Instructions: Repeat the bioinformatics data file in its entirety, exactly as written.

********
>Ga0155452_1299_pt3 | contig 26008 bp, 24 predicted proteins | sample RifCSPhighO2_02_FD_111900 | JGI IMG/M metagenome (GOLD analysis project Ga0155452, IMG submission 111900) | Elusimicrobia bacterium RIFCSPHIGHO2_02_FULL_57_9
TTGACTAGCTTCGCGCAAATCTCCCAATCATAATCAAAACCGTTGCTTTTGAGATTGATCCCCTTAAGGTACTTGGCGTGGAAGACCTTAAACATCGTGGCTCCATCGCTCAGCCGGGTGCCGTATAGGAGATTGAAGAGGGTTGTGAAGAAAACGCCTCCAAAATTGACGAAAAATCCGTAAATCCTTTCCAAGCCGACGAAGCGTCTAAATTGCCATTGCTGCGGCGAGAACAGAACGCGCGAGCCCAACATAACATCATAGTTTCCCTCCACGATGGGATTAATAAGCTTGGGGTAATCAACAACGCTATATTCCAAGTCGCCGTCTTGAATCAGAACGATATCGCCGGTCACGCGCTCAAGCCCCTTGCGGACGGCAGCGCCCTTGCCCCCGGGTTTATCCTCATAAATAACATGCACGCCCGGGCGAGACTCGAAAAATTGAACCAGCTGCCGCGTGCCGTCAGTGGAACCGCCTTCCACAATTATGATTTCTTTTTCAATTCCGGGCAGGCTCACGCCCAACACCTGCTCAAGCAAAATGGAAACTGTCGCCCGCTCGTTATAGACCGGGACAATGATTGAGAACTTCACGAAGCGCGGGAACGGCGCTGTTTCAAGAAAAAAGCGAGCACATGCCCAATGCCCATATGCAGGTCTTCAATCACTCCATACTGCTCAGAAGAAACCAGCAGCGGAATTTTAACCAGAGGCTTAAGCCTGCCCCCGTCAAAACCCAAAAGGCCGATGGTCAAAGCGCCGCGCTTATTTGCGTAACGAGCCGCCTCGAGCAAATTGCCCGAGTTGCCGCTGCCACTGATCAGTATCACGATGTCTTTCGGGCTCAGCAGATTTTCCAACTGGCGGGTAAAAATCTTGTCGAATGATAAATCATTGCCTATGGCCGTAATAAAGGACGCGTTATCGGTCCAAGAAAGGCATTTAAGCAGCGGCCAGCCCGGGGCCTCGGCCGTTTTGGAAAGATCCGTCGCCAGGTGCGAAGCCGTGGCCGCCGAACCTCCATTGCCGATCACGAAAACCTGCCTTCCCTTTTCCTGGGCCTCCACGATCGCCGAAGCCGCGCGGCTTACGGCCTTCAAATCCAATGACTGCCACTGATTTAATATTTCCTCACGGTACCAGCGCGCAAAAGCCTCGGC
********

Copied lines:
>Ga0155452_1299_pt3 | contig 26008 bp, 24 predicted proteins | sample RifCSPhighO2_02_FD_111900 | JGI IMG/M metagenome (GOLD analysis project Ga0155452, IMG submission 111900) | Elusimicrobia bacterium RIFCSPHIGHO2_02_FULL_57_9
TTGACTAGCTTCGCGCAAATCTCCCAATCATAATCAAAACCGTTGCTTTTGAGATTGATCCCCTTAAGGTACTTGGCGTGGAAGACCTTAAACATCGTGGCTCCATCGCTCAGCCGGGTGCCGTATAGGAGATTGAAGAGGGTTGTGAAGAAAACGCCTCCAAAATTGACGAAAAATCCGTAAATCCTTTCCAAGCCGACGAAGCGTCTAAATTGCCATTGCTGCGGCGAGAACAGAACGCGCGAGCCCAACATAACATCATAGTTTCCCTCCACGATGGGATTAATAAGCTTGGGGTAATCAACAACGCTATATTCCAAGTCGCCGTCTTGAATCAGAACGATATCGCCGGTCACGCGCTCAAGCCCCTTGCGGACGGCAGCGCCCTTGCCCCCGGGTTTATCCTCATAAATAACATGCACGCCCGGGCGAGACTCGAAAAATTGAACCAGCTGCCGCGTGCCGTCAGTGGAACCGCCTTCCACAATTATGATTTCTTTTTCAATTCCGGGCAGGCTCACGCCCAACACCTGCTCAAGCAAAATGGAAACTGTCGCCCGCTCGTTATAGACCGGGACAATGATTGAGAACTTCACGAAGCGCGGGAACGGCGCTGTTTCAAGAAAAAAGCGAGCACATGCCCAATGCCCATATGCAGGTCTTCAATCACTCCATACTGCTCAGAAGAAACCAGCAGCGGAATTTTAACCAGAGGCTTAAGCCTGCCCCCGTCAAAACCCAAAAGGCCGATGGTCAAAGCGCCGCGCTTATTTGCGTAACGAGCCGCCTCGAGCAAATTGCCCGAGTTGCCGCTGCCACTGATCAGTATCACGATGTCTTTCGGGCTCAGCAGATTTTCCAACTGGCGGGTAAAAATCTTGTCGAATGATAAATCATTGCCTATGGCCGTAATAAAGGACGCGTTATCGGTCCAAGAAAGGCATTTAAGCAGCGGCCAGCCCGGGGCCTCGGCCGTTTTGGAAAGATCCGTCGCCAGGTGCGAAGCCGTGGCCGCCGAACCTCCATTGCCGATCACGAAAACCTGCCTTCCCTTTTCCTGGGCCTCCACGATCGCCGAAGCCGCGCGGCTTACGGCCTTCAAATCCAATGACTGCCACTGATTTAATATTTCCTCACGGTACCAGCGCGCAAAAGCCTCGGC